“Faulkner wrote As I Lay Dying in six weeks; he claimed he knocked it off in his spare time from a twelve-hour-a-day job performing manual labor. There are other examples from other continents and centuries, just as albinos, assassins, saints, big people, and little people show up from time to time in large populations. Out of a human population on earth of four and a half billion, perhaps twenty people can write a serious book in a year. Some people lift cars, too. Some people enter week-long sled-dog races, go over Niagara Falls in barrels, fly planes through the Arc de Triomphe. Some people feel no pain in childbirth. Some people eat cats. There is no call to take human extremes as norms.”




Book #23 To Each His Own by Leonardo Sciascia

Monday, May 22nd, 2006 by Miss Laura

For the first time in years, I decided to take a gander at the literary list I compiled three years ago. At the time, I was more or less bed-ridden and was completely bored. So, I asked people to recommend me their favorite life changing book. Then, I compiled them to a list with every intention of reading as many as I could. And I did, but somewhere along the way I got sidetracked and stopped before reaching my goal.

Lately, I’ve been wishing I had a friend with similar taste who would suggest some books for me. I used to have an over abundance of them, but they’re no longer around. This list seems to be a very handy replacement for such. Thus, “To Each His Own” marks my return to The List.

And, I LOVED it. It was this unconventional (at least to me – perhaps it’s old hat to Sicilians) detective novel which subtly dissected how the Mafia works without glamming it up Hollywood style. There was no Sharon Stone. There was no, “Meet My Little Friend.” There probably were characters who talked as if their jaws had been wired shut, but I couldn’t hear it so it was okay. And I thoroughly loved it.

Oh, and with all of the New York Review Of Books editions, save that introduction for after you read the actual novel. As usual, they RUIN the plot for you.




Book #18 Snow by Orhan Pamuk

Saturday, May 6th, 2006 by Miss Laura

This was the first Turkish novel I believe I have ever read, and it was simply intriguing. It made me want to move to a Cappadocian cave house. Well, spending a thousand dollars on my car and having the “service engine soon” light come on the very next day makes me want to move a cave house. The book just pointed out Turkey as a general destination of interest.

I’ll just have to be sure not to fanatically support any foreign team playing a Turkish one in any sport and not refuse to remove a head scarf. Nor can I fall in love with a beautiful Turkish woman who is the former lover of a militant Islamist idealist who promises to run away to Frankfurt with me until she discovers I just had him killed by giving away his secret hiding place to the police. Other than that it should be a lovely vaction!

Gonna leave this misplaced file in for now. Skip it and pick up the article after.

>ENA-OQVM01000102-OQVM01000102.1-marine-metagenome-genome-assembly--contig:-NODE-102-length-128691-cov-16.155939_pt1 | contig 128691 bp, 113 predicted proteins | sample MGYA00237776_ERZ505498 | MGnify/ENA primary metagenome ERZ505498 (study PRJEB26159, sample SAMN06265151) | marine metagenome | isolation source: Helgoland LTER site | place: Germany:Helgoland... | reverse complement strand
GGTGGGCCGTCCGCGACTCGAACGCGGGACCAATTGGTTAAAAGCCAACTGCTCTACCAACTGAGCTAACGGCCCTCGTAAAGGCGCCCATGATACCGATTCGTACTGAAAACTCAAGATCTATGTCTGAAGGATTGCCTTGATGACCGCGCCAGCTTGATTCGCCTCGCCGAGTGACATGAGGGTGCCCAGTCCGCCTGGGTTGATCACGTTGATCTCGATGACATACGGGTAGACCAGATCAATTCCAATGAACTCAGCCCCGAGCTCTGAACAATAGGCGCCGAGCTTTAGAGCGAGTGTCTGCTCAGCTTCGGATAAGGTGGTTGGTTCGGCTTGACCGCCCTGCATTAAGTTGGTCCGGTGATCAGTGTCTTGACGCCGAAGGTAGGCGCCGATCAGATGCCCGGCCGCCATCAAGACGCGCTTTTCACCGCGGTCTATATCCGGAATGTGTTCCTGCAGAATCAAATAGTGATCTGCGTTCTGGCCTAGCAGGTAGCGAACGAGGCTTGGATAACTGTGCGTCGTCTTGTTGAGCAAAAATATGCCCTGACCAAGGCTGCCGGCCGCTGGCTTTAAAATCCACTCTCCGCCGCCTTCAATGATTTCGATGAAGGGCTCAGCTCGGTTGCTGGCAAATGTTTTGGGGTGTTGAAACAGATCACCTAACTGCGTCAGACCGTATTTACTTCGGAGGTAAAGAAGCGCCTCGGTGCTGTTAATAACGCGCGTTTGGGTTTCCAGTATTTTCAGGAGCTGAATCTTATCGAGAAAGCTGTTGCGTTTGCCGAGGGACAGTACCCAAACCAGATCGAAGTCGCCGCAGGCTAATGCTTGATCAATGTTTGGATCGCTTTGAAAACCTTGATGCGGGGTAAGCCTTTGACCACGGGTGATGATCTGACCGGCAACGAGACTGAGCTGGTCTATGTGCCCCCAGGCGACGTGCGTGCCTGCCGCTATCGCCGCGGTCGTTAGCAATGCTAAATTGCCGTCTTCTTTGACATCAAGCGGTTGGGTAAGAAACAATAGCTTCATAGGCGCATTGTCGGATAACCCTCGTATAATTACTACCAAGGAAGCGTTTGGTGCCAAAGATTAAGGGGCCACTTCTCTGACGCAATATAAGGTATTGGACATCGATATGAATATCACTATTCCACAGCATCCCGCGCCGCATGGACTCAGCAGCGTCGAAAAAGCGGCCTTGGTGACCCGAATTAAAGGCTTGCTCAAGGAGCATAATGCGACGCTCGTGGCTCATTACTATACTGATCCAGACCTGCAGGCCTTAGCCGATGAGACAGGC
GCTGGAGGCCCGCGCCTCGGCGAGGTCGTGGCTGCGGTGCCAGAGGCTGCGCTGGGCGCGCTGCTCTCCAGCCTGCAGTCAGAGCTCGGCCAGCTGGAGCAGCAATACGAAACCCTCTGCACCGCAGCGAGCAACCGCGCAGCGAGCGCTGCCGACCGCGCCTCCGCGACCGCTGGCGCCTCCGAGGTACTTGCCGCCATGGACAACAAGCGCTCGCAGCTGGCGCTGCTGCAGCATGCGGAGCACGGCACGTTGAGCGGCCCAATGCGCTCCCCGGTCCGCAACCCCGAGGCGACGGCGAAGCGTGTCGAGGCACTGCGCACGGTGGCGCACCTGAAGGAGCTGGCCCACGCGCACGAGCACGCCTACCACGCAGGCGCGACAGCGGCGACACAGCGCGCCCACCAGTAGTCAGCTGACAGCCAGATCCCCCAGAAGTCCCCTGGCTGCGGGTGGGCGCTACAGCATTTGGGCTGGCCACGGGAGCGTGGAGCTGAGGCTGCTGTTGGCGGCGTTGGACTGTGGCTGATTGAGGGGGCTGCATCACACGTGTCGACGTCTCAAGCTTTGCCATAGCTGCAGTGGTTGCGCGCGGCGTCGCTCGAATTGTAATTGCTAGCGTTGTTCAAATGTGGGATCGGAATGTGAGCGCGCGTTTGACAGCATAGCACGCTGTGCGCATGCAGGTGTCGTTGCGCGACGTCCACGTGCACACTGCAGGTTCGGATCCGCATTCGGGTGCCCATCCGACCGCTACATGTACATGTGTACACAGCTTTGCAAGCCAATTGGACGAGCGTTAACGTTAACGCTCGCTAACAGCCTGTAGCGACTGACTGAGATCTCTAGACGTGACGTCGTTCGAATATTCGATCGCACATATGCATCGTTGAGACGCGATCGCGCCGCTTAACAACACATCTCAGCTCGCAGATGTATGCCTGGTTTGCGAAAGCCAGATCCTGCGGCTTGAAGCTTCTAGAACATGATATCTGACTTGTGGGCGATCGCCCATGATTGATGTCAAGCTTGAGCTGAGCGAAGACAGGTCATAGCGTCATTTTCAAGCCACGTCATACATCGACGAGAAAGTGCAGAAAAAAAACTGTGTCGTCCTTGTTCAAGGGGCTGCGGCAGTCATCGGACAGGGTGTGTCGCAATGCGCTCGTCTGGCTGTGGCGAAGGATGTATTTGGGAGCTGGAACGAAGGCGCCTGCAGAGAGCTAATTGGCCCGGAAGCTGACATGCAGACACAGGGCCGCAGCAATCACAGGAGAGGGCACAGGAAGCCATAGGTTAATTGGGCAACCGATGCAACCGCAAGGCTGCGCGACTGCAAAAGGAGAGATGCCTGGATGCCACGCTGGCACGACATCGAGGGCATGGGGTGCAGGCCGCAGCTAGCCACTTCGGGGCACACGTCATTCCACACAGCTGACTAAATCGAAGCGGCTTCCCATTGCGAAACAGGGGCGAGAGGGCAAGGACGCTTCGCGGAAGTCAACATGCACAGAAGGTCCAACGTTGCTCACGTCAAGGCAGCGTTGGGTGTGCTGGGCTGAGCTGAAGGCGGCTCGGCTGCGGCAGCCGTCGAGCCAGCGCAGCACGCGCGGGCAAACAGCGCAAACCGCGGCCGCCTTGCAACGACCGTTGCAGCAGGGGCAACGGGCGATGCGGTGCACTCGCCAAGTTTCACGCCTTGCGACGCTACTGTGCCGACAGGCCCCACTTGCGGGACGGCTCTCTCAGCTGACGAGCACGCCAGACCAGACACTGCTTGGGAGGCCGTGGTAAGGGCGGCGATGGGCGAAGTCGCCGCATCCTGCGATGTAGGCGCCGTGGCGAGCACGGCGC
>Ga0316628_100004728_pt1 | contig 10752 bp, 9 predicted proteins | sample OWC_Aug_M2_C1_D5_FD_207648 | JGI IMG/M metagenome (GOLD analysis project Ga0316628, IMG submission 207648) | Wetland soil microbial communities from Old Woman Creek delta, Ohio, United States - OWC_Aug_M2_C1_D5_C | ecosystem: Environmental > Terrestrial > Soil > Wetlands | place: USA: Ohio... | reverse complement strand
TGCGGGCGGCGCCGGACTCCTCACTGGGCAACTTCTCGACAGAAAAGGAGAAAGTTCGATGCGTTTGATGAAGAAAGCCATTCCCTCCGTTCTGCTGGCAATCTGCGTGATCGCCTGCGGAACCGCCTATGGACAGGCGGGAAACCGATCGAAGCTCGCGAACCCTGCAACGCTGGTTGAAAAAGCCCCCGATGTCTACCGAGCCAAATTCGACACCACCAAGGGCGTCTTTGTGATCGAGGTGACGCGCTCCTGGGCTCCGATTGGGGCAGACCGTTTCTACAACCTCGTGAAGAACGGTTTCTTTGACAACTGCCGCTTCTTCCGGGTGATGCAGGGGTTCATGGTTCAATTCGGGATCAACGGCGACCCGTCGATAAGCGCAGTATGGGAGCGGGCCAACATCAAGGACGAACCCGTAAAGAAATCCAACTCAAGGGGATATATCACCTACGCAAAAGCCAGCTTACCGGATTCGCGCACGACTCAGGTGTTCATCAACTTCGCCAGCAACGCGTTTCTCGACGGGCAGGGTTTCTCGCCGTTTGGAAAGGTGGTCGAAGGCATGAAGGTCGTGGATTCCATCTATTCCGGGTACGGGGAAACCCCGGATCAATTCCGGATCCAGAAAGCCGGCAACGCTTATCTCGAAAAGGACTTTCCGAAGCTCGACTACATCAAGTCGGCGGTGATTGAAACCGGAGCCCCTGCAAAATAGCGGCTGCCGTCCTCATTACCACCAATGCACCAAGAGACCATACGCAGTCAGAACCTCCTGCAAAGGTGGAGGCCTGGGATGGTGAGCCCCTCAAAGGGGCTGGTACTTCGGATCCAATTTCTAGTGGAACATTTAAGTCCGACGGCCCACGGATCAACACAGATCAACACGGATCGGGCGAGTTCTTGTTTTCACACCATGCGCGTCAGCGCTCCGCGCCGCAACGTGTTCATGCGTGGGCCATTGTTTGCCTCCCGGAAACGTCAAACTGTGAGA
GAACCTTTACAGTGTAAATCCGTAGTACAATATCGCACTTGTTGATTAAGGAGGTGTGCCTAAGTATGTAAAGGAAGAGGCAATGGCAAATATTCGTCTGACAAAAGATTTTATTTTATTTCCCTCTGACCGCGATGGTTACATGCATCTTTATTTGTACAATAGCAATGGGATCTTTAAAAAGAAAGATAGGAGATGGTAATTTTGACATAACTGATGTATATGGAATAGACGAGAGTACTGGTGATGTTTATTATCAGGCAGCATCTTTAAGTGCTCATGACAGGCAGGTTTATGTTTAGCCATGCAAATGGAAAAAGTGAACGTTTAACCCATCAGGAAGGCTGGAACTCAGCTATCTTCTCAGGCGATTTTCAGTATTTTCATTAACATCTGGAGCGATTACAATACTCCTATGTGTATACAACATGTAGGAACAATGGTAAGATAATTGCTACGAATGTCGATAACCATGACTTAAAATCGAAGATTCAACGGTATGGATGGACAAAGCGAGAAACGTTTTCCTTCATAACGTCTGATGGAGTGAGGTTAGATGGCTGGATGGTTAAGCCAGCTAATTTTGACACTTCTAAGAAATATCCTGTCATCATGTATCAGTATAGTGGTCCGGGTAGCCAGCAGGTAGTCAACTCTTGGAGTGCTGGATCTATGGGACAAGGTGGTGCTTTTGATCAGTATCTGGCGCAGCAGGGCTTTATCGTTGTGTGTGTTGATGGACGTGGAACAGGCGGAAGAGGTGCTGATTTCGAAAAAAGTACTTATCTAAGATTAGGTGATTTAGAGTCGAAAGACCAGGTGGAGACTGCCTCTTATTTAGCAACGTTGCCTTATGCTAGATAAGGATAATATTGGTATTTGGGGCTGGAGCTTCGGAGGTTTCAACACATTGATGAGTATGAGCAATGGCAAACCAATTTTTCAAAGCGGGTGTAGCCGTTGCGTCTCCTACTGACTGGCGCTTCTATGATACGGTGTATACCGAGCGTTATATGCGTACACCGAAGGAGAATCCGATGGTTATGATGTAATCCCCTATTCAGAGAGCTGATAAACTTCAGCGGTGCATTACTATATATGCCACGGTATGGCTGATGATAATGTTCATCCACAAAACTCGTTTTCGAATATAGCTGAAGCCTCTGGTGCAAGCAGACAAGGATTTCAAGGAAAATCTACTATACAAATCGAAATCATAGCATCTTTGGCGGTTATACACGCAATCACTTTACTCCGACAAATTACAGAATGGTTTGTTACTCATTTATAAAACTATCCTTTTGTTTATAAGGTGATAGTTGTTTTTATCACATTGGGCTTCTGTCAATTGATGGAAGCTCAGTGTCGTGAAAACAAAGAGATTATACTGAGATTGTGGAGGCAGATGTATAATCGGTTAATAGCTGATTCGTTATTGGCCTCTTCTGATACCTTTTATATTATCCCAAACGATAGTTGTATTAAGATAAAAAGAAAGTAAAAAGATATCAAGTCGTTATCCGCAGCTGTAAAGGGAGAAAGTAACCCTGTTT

Book #14 Housekeeping by Marilynne Robinson

Monday, March 13th, 2006 by Miss Laura

After being so enchanted with Robinson’s “Gilead”, I decided to read her other fictional work. It doesn’t compare to such an extent that it took me months to finish reading it even though it’s quite a slim novel. However, it then picked up at the end with such a lovely weave of words that it made me like the book more than I would have ever guessed from the first half.

Also, I adore the cover art. I don’t know who you are Nina Laricchia, but I’m blowing you kisses.




Book #7 Night by Elie Wiesel

Saturday, January 14th, 2006 by Miss Laura

It will take me longer to upload the picture on dial-up than it did for me to read this entire book. Such a slim little book which I should have read ages ago, but for some reason always overlooked it.

So so sad that it seems that words are but trivialities when it comes to talking about it.




Book #18 Snow Country by Yasunari Kawabata

Saturday, May 7th, 2005 by Miss Laura

What is it with these Japanese authors killing themselves? If they commit suicide right after writing a book what’s to keep me from thinking of doing the same after reading it – especially when they compare a woman’s lips to a row of leaches?

By the time I got into Snow Country it was halfway finished. Not to say that it wasn’t good. It’s just that at first I wasn’t smitten by the writing style as I’ve never been a fan of short choppy sentences. I believe this is what the book blurbs on the back call, “Beautifully economical”. Oh Times Literary supplement – how you make everything so poetic!